They tend to occur after pregnancy, but can also pop up if you recently gained or lost a lot of weight.
Luckily, there are several things you can do to prevent and even reduce your stretch marks using natural therapies, such as Traditional Chinese Medicine (TCM). Read on to learn more.
What Causes Stretch Marks During Pregnancy?
Hormones play a main role in determining whether you get stretch marks during pregnancy. The adrenal glands produce cortisol hormone.
As cortisol levels naturally increase, the elastic fibers in the skin weaken. As your skin stretches, it results in pregnancy stretch marks. This usually begins during the second trimester when there is a rapid growth of the fetus.
When you hit the third trimester and are about to deliver your baby, that is when they’re usually most common and obvious.
TCM Physician Tiang Sack Sing explains that stretch marks are caused by pregnancy endocrine changes when the skin experiences stretching and internal tearing.
These usually appear on the abdomen, chest, buttocks, and thighs. States Physician Tiang, “The larger the baby, the more obvious or serious stretch marks are, and the more difficult it is to fade.”
You’re more prone to them during pregnancy if you:
- Are young at the start of pregnancy
- Are carrying a higher weight at the start of pregnancy
- Are pregnant with a larger baby or more than one baby
- Have a family history of women with stretch marks
Do creams and oils for stretch marks work?
Entrepreneur and mom-of-two Elaine says that stretch mark creams didn’t work on her. “I used oils and creams after every shower, but it didn’t seem to work. Or perhaps they did because my stretch marks could have been worse,” she reveals.
Many of her friends underwent laser treatments in an attempt to reduce stretch marks in addition to using creams. “The treatments lightened them, but the lines don’t totally disappear,” she says.
Sharon had stretch marks that were noticeable during her three pregnancies. “I couldn’t prevent them,“ she tells us. “I used specialized body oils, shea butter, and stretch mark creams but they didn’t work. All my kids had massive growth spurts in the last two weeks of pregnancy.”
Can Stretch Marks Be Minimized?
TCM has a few tips to reduce their appearance:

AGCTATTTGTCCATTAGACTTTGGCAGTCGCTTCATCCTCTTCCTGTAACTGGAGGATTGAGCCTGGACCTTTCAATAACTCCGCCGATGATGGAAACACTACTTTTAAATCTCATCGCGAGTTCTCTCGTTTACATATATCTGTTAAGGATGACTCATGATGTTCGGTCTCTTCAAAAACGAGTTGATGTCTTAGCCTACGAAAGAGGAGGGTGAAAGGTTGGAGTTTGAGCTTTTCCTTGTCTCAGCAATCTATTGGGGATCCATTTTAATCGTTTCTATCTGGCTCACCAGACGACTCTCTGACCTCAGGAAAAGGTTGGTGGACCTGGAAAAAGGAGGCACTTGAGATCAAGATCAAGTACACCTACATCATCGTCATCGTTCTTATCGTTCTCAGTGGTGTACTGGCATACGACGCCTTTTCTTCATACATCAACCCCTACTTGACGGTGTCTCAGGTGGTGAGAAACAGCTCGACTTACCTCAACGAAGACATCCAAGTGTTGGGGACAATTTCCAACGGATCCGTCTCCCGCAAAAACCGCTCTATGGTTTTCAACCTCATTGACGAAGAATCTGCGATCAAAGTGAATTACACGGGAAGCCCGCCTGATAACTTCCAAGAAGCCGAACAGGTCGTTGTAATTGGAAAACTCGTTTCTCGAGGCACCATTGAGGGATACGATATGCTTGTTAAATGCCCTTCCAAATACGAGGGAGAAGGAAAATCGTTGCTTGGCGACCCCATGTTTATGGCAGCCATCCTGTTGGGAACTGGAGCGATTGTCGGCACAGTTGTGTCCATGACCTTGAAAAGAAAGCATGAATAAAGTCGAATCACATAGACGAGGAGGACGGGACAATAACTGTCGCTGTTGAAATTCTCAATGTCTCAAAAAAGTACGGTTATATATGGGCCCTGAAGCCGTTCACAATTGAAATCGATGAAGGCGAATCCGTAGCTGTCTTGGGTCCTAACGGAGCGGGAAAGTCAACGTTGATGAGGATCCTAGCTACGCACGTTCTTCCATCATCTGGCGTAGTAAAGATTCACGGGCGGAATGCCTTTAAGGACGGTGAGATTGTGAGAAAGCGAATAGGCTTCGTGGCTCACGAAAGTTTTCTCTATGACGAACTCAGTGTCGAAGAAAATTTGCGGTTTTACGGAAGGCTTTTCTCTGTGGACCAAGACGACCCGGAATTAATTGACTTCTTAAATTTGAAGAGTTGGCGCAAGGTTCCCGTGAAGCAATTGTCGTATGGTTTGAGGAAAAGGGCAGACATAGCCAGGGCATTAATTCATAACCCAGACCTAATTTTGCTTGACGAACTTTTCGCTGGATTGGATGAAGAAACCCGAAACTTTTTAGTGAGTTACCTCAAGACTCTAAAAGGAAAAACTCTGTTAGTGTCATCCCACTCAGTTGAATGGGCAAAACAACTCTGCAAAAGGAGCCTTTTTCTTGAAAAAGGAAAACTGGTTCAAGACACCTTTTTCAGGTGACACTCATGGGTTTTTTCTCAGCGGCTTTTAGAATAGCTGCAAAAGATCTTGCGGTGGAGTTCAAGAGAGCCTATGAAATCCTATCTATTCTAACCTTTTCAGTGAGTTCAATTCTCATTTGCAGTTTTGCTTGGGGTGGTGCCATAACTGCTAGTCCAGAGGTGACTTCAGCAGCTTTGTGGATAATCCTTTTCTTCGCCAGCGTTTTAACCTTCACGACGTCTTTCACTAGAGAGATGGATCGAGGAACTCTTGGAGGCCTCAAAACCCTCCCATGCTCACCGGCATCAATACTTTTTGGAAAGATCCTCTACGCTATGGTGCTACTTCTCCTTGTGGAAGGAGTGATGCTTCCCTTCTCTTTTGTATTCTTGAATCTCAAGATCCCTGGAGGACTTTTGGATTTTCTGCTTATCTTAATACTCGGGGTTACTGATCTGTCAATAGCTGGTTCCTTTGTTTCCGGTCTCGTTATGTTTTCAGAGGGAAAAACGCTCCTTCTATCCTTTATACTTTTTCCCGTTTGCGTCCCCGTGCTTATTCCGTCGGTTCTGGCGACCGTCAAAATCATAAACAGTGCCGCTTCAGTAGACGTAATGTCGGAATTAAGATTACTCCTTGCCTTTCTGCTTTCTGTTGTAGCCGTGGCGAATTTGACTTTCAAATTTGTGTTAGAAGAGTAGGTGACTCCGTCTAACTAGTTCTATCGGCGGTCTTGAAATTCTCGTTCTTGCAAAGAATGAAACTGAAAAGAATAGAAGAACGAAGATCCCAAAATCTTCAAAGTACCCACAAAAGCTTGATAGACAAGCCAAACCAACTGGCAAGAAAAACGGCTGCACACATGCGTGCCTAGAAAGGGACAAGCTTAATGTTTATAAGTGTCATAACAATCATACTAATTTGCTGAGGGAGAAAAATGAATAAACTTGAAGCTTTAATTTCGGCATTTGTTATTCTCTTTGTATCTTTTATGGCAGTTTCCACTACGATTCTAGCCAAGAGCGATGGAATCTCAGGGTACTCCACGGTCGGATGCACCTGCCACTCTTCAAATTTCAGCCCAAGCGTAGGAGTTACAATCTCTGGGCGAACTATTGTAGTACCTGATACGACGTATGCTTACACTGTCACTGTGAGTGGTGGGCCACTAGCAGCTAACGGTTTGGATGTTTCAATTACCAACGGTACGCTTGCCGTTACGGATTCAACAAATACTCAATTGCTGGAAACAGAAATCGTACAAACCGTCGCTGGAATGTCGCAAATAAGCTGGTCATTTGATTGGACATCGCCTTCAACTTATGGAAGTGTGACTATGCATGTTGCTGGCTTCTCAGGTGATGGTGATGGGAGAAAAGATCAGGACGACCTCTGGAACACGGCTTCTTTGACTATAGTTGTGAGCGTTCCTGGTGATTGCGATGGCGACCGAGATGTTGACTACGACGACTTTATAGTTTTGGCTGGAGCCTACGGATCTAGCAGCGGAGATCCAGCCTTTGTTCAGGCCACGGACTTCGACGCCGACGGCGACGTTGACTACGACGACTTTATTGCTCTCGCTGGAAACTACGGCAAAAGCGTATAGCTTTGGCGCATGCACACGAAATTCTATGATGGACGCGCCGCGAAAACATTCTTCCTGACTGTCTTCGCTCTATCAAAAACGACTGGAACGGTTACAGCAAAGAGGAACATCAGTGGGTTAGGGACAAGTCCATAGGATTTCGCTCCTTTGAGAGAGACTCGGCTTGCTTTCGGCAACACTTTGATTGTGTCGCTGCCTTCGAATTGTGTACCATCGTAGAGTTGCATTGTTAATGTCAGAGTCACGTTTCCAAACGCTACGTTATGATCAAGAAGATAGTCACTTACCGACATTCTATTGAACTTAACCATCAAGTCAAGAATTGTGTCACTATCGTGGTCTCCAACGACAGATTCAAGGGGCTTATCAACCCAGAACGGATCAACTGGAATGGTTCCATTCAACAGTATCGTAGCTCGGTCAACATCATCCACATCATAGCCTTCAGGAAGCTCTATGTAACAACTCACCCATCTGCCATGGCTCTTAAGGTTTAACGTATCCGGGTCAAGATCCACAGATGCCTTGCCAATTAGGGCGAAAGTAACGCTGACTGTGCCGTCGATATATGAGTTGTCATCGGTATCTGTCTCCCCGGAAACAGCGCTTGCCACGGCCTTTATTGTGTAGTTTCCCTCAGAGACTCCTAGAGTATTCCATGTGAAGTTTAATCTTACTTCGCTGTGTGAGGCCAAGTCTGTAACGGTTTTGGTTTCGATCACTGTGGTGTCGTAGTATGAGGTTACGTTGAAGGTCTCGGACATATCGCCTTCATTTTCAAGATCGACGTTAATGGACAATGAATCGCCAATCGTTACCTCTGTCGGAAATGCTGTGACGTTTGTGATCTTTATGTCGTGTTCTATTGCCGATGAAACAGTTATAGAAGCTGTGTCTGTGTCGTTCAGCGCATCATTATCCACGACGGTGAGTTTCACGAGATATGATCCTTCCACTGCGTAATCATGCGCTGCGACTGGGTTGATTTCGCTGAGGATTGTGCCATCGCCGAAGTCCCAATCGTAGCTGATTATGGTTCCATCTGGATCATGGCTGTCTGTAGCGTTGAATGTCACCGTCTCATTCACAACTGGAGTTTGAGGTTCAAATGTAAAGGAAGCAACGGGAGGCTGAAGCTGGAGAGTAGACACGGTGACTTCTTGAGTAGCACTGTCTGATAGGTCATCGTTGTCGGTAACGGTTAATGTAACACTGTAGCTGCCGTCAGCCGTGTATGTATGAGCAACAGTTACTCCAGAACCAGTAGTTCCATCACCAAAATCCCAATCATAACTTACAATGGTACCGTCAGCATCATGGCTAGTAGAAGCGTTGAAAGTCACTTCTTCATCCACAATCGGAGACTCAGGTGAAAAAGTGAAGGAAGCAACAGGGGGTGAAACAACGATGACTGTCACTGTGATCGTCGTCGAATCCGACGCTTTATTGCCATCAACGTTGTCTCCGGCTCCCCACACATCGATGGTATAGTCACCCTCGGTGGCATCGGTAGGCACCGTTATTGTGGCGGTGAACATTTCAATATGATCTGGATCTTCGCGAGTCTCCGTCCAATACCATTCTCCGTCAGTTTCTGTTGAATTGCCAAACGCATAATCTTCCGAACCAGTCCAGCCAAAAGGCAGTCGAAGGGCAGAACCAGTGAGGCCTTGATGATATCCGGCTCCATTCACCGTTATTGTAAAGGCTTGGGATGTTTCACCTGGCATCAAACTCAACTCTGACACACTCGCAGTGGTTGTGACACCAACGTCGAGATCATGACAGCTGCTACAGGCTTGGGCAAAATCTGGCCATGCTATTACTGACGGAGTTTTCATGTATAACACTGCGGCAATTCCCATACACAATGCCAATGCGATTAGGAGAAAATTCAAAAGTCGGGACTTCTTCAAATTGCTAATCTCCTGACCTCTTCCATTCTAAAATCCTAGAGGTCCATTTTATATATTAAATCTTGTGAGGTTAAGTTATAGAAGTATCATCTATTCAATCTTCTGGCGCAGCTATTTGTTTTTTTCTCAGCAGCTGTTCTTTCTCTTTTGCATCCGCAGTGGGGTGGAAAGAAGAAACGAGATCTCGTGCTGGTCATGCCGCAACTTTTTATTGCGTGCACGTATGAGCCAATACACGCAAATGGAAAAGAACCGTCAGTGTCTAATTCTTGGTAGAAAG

Start from the inside out
Use edible bird’s nest to repair skin
Bird’s nest contains plenty of important nutrients. TCM believes that bird’s nest tonifies Lungs, nourishes yin, and moistens the body. It can be used for all depletion or deficiency conditions.
Studies have found that bird’s nest is rich in polypeptide hormone-epidermal growth factor (EGF), which can promote cell regeneration, enhance skin texture and firmness, rapidly repair damaged skin, promote skin delicacy, and slow aging.
It can be consumed in a moderate amount before and after childbirth as it helps to improve skin firmness and elasticity, which helps in preventing and improving the appearance of skin.
Can You Prevent Stretch Marks?
According to Physician Tiang, the following contribute to the formation of stretch marks:
- Reduced physical activity during pregnancy
- Excessive weight gain over a short period of time
- Carrying a fetus larger than the gestational age
Therefore, proper exercise is necessary during pregnancy to keep your weight in a healthy range.
“Keeping weight gain within 26 pounds (12 kg) during the whole pregnancy has a positive effect on prevention,” she advises.
In terms of your diet, besides focusing on balanced nutrition and protein intake, eating more foods that are rich
While pregnancy stretch marks aren’t a critical condition, they certainly can affect body confidence. Try these tips if you’re looking to minimize their appearance, or you can learn to embrace them and be proud of what your body has achieved through pregnancy and childbirth.
- NHS UK, 2019, Stretch marks in pregnancy.
- Biomed Central, 2018, Prevention of striae gravidarum: study protocol for a pilot randomised controlled trial.
- BMC Pregnancy Childbirth, 2016, The use of anti stretch marks’ products by women in pregnancy: a descriptive, cross-sectional survey.
Share this article on
Was This Article Useful to You?
Want more healthy tips?
Get All Things Health in your mailbox today!